HOW CHAMPIONS DO IT
Researched, produced, and prepared by Brent S. Rushall,
JENNY THOMPSON AT 90 m OF HER GOLD MEDAL 100 m RACE AT THE 1999 PAN PACIFIC CHAMPIONSHIPS IN SYDNEY
Each frame is .1 seconds apart. Jenny Thompson's time for this event was 54.89 seconds. This excerpt is from the end of the race where the swimmer breathed less and appeared to increase her rating as she approached the finish wall.
Frame #1: The left arm begins the extension phase of the propulsive action. The right leg kicks as the left arm begins to move upward and backward. The right arm enters at almost full stretch. The swimmer's streamline is good with the head well down looking almost directly to the pool bottom.
Frame #2: As the left arm extends backward the left hip rises to facilitate hand and arm extraction. That hip roll is assisted by a left leg kick, the downward kick causing the hip to rise as a reaction. This frame illustrates the start of that kick. At the same time, the right arm extends fully and begins to press down necessitating some of the left kick force to be used to counter-balance the vertical force component of downward press. The swimmer still remains streamlined with the head well down.
Frame #3: The left arm exits as the left leg kick is completed. The right arm continues to press mostly downward. Some of the vertical force created by the exiting left arm will counter-balance the vertical force from the "pressing" right arm. The swimmer is still streamlined in an admirable manner. The right leg prepares to kick.
Frame #4: The right arm is being positioned to create significant propulsion. At this stage, the elbow begins bending and the upper arm medially rotates but only to a partial degree. The right hip is down and must be elevated to allow propulsion to be primarily backward. The right leg begins a downward movement so that the right hip will rise. Still the swimmer is streamlined correctly.
Frame #5: The right elbow is well bent, and the upper arm is in a partial, medially rotated position. This presents the hand/forearm surface as the propelling surface. However, that surface is not vertical, but aligned partly downward. The resulting vertical force component serves to counter-balance the vertical forces created by the recovering left arm. The right leg kick is completed and the swimmer's hips are flat. The left leg prepares to kick.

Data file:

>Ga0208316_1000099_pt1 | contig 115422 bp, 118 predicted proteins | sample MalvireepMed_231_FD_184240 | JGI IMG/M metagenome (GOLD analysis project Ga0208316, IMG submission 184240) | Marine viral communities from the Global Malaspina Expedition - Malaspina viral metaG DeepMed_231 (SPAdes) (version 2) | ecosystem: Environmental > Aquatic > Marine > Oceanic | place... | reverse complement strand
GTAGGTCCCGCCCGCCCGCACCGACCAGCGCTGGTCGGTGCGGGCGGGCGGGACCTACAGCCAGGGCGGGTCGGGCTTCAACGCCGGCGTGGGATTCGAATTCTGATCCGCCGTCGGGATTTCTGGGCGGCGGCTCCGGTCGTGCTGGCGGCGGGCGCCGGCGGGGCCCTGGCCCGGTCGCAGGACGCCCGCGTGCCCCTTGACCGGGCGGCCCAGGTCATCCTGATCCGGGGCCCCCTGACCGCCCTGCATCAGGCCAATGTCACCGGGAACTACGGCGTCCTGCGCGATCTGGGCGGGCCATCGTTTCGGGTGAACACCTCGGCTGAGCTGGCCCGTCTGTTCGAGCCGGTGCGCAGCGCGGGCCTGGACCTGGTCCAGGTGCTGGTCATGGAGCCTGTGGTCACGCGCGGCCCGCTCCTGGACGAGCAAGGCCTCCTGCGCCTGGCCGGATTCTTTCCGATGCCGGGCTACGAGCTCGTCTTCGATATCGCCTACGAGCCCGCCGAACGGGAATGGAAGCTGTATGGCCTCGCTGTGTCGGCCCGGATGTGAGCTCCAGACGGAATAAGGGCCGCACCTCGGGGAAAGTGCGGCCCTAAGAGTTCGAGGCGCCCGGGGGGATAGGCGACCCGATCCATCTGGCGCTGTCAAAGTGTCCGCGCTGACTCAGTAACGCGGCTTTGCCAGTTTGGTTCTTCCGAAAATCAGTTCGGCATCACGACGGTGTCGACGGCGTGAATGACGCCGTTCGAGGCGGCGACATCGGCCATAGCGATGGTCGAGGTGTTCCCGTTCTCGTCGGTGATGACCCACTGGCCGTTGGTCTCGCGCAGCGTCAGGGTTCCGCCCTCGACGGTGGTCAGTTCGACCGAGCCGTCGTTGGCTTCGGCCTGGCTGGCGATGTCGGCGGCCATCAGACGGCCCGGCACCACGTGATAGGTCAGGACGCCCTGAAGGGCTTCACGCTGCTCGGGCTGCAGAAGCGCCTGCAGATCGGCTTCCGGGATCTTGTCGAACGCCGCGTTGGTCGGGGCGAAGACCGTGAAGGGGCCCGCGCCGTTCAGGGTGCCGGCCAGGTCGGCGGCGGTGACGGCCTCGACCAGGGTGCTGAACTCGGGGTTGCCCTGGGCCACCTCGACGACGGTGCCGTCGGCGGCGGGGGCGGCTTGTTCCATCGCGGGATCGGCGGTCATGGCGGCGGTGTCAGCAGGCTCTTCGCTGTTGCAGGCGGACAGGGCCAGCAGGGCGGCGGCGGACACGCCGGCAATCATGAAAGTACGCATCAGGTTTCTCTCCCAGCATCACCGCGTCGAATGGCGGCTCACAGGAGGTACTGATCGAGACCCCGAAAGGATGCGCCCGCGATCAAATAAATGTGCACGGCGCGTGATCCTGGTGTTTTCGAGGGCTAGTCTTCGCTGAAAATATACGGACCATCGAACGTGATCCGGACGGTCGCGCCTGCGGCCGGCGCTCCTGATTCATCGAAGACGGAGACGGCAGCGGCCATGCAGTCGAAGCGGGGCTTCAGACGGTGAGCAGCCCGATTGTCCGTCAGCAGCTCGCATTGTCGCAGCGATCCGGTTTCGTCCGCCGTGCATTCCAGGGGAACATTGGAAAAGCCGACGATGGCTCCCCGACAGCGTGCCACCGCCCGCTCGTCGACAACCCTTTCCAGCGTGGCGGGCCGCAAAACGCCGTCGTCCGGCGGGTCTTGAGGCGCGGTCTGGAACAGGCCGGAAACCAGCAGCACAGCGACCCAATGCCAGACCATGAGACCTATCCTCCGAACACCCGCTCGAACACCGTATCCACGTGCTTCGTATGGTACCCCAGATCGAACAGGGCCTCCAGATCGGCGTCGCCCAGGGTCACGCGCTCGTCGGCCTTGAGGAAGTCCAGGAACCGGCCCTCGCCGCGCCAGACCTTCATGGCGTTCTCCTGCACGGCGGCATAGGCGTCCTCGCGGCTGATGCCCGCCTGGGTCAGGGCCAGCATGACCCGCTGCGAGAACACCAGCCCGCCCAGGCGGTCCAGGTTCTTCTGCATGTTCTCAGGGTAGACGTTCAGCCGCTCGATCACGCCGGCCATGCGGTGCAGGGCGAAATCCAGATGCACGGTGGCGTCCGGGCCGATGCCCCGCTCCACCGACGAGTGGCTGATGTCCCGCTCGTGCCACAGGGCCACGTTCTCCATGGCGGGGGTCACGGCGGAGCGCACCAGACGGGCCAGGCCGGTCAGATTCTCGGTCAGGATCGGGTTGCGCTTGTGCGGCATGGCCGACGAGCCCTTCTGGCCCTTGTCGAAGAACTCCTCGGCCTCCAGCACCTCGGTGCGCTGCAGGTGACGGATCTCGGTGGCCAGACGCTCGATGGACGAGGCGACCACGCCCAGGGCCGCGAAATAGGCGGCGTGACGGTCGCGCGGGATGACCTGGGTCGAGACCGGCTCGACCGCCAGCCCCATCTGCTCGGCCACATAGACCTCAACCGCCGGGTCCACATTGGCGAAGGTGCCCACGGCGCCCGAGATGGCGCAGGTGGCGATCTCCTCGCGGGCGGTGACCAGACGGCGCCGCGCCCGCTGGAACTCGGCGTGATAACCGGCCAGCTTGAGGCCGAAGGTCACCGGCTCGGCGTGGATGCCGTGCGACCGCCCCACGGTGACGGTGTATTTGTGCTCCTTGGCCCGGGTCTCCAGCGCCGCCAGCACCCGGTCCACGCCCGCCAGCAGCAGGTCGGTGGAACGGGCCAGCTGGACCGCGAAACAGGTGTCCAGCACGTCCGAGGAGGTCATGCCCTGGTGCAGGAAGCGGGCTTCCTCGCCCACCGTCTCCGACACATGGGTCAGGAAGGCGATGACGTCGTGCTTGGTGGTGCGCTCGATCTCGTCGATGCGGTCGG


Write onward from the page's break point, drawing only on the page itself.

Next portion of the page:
Frame #6: Propulsion is powered by strong adduction of the upper right arm. The left foot dorsi flexes causing drag and lift forces to result in the hip elevating further. The left leg begins to kick. The head turns partly to the left but not sufficient to allow a breath to be taken. Streamline is still good.
Frame #7: Powerful adduction of the upper right arm has produced strong propulsive forces. The left arm has entered at full stretch causing the shoulders to be flat. The right hip is elevated exhibiting one of the few occasions where hip rotation has preceded shoulder rotation. The left leg completes its kick as the right leg prepares to kick.
Frame #8: Right arm adduction is complete. The left arm begins to press down. The right leg kicks to counter-balance two sets of forces: the vertical component of the extending right arm and the downward press of the left arm. Also, the right leg serves to elevate the right hip to eventually facilitate right arm extraction to start the recovery. The swimmer's head is still well down but appears to be looking more forward than in the previous frames. Streamline is very good.
Frame #9: The right arm is extracted alongside an elevated right hip. The right leg kick is completed. The shoulders rotate downward on the left assisting in a downward-pressing arm action. The vertical force component of the left arm movement will counter-balance the vertical force component of the recovering right arm. The left leg rises preparatory to kicking.